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Insurance Policies and Jurisdiction – AXA Corporate Solutions SA v Weir Services Australia Pty Ltd

The Commercial Court’s decision in this case (Axa v Weir  [2016] EWHC 904 (Comm)) late last week provides a useful restatement of the jurisdictional position concerning insurance written on the London market.

The case, confirms the English Court’s willingness to find that England is the natural forum in such cases even where (as here) there has been no express choice of jurisdiction.  It also shows a willingness to allow parties to continue related foreign proceedings and, if appropriate, to stay the English proceedings (see also, e.g. my post on Blue Tropic and Josephine Davies’ post on Jong v HSBC).
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Separability of arbitration agreement: National Iranian Oil Company v Crescent Petroleum Company International Ltd

Is the separability of an arbitration agreement from the contract of which it is a part a matter for the law of the arbitration agreement or the law of the seat of the arbitration?

In his recent judgment in National Iranian Oil Company v Crescent Petroleum Company International Ltd [2016] EWHC 510 (Comm), Burton J held it was a matter for the law of the seat. Continue reading

Avoiding enforcement of default judgment: Vizcaya Partners Ltd v Picard [2016] UKPC 5

In its advice delivered today on appeal from the Gibraltar Court of Appeal, the Privy Council examines when a judgment debtor will be regarded as having agreed to the jurisdiction of a foreign court (in advance rather than by appearance) so that a foreign default judgment may be enforced against him in another jurisdiction (in this case Gibraltar).  The Board’s advice also provides a convenient summary of the role of experts on foreign law.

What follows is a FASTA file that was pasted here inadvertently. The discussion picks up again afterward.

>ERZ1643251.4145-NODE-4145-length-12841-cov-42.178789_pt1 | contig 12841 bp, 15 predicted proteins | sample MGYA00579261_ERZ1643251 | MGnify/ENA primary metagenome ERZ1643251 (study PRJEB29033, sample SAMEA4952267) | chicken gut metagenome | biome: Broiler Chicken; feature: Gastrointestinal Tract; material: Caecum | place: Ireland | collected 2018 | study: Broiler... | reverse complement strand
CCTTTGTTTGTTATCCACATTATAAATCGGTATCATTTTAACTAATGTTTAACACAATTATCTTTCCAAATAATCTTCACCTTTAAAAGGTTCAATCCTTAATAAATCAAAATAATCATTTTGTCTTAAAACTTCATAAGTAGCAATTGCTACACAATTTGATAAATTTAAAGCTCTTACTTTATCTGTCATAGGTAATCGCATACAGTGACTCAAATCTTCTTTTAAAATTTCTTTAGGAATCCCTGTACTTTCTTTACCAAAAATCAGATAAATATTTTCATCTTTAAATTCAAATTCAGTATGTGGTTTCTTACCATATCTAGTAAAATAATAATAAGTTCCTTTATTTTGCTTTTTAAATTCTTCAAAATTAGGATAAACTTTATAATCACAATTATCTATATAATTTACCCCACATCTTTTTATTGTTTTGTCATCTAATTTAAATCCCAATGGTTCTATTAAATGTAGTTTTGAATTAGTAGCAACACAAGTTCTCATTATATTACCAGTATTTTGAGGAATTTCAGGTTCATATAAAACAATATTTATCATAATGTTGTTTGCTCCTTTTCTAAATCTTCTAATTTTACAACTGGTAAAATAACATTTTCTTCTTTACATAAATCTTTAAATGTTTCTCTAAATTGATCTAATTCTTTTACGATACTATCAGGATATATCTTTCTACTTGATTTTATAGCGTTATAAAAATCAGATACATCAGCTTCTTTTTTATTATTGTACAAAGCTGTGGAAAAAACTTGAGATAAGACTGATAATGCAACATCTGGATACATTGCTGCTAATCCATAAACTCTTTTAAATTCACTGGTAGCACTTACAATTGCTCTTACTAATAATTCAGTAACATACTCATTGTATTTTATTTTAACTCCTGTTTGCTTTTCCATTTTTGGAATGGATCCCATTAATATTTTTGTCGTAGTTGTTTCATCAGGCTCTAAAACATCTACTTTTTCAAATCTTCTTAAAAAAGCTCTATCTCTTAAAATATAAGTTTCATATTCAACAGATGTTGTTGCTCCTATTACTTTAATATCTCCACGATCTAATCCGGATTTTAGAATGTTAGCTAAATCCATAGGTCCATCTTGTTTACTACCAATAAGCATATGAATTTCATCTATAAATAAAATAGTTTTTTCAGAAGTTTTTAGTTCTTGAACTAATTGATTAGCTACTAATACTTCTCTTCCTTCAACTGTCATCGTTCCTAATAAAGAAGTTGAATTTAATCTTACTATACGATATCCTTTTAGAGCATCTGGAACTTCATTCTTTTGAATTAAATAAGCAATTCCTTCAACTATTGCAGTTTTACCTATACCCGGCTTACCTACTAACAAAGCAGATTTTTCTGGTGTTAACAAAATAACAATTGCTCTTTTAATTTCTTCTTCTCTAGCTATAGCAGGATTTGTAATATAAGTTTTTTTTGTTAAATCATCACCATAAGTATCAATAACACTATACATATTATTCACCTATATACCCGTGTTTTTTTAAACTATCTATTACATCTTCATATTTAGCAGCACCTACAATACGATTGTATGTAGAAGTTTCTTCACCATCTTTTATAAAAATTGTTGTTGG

The Board’s advice is given by Lord Collins (editor of the leading text Dicey, Morris and Collins on the Conflict of Laws).  It examines a great deal of apparently conflicting previous authority. It is therefore not surprising that the Board considered the case so important that it has delivered its advice notwithstanding the settlement, post hearing, of the underlying dispute.

The conclusion reached is that an agreement to submit to the foreign court’s jurisdiction may be implied. Continue reading

Recovering Costs of Foreign Litigation Brought in Breach of an Arbitration Clause: Two Bites of the Cherry?

It is well known that English law allows recovery for damages for breach of contract in case of a breach of jurisdiction or arbitration clause (see our post on Blair J’s 2015 decision: Barclays Bank v ENPAM, for example). Parties commonly claim costs of addressing the foreign proceedings as such damages. However, what recovery should there be for an innocent party if the foreign court has already declined jurisdiction and awarded the innocent party its costs of the jurisdictional proceedings? Is there any loss still to be recovered in damages in the correct forum?

This issue was considered in the recent London Arbitration 1/16 (2016) 942 LMLN 2 (published on 11 January 2016). The dispute concerned a series of lay-up contracts, whereby the Respondent laid up vessels in the Claimant’s facility in the Far East. All contracts provided for London arbitration. Continue reading

Pirouetting between jurisdictions: Blue Tropic Ltd v Chkhartishvili [2015] EWHC 3260 (Ch)

A recently reported case features an unusual application for a stay issued, after the conclusion of the trial, but before judgment. The applicant sought a stay based on a parallel proceedings in Georgia in which his counterparts were requesting that the Georgian courts also suspend proceedings pending the English decision.

The English court refused the application.  It found the existence of parallel proceedings to be of the Defendant’s own making and took a dim view of the Defendant’s “pirouetting between jurisdictions”. Continue reading